But I digress. The other books on the pile include a few mysteries, Dreiser's Sister Carrie, Kafka's The Trial and a sappy lesbian novel called Patience & Sarah. I have read all of these books--Dreiser and the sappy lesbian book in college, Kafka in grad school, the mysteries more recently. But they are all on the pile not just because it's been years since I read most of them but because I am quite sure I will not want to read them again.
Because whether a book is re-readable is a key part of both my book acquisition and book retention strategies (if I have such a thing). Sometimes I buy books I've already read, and most of the time I keep books I've already read. It is a huge part of my reading life--and has been since I was a child--to re-read books I've loved and sometimes books I haven't, to see how I feel about them at a different stage of life. (Reading To the Lighthouse in college was a pleasant enough experience; reading it five years later was an astonishing one.)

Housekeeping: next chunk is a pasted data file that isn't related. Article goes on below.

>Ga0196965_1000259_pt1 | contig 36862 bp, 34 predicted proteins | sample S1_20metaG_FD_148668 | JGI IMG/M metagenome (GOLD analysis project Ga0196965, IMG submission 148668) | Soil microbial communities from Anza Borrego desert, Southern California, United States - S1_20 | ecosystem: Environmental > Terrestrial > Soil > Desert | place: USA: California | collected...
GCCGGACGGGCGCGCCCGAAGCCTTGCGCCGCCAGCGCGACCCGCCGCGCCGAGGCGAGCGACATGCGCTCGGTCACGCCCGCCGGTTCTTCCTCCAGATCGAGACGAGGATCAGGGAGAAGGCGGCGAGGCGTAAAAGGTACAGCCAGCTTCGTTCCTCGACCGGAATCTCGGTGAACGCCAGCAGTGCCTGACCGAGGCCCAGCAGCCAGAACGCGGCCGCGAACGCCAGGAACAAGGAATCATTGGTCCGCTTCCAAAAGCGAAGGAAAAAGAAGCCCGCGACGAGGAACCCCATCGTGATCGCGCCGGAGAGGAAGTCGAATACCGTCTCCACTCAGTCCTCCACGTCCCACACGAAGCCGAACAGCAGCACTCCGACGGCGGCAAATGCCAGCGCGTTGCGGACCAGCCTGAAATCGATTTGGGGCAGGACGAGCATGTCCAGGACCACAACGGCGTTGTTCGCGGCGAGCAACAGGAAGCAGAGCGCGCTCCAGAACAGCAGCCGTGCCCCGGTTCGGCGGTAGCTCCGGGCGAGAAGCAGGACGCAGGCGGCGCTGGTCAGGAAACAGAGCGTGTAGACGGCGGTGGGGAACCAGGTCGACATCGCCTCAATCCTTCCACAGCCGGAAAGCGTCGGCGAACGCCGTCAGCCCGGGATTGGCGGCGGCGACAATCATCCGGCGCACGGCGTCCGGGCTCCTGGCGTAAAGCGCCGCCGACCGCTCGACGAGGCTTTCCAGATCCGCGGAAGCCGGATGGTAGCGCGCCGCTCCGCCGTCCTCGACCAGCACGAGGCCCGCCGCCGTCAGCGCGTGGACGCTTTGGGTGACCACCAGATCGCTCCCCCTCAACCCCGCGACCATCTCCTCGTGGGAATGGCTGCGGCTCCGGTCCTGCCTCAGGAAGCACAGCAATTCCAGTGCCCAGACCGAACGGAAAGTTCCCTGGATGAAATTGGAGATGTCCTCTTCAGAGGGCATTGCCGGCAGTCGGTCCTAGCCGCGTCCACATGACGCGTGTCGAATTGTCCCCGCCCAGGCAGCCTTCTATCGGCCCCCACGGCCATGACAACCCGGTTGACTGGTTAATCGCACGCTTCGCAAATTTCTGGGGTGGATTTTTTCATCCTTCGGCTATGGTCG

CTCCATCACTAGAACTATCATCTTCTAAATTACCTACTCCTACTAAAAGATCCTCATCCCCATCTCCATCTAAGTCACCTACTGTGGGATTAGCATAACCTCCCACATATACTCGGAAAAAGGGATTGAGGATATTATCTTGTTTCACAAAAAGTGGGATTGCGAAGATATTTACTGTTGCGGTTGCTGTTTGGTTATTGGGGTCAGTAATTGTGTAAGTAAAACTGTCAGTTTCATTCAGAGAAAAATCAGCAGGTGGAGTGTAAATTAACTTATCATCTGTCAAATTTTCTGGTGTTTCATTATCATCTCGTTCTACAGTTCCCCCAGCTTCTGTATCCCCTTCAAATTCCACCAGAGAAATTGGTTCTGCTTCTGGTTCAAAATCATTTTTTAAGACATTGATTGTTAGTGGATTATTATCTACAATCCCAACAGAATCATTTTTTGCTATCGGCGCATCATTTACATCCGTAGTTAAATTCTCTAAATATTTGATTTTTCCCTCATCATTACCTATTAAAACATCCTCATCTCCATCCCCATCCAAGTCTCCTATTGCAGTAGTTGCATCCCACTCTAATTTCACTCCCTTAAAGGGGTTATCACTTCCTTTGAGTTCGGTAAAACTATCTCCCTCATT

I know that in some ways, re-reading doesn't make a lot of sense. I will never be able to read all the books I might want to read even once, so re-reading seems almost wasteful, spending precious time on familiar books. But even as I write that, I don't really believe it. I would never be able to read everything I wanted to even if I didn't re-read, and re-reading gives me enough pleasure that I can't imagine forgoing it.
I've been thinking about this recently because when I look through my list of books I've read this year, what I mostly see are mysteries. This is not necessarily a bad thing--I like mysteries--but usually they're interspersed with literary novels rather than with children's books, as they have been this year. The one new literary novel I tried to read I made it halfway through and realized that I just didn't care what happened. I was starting to feel a bit despondent. But I was instantly revived when I learned that Barbara Trapido, the wonderful British/South African novelist whom I adore and admire immensely, has a new book--her first in 7 years--due out soon.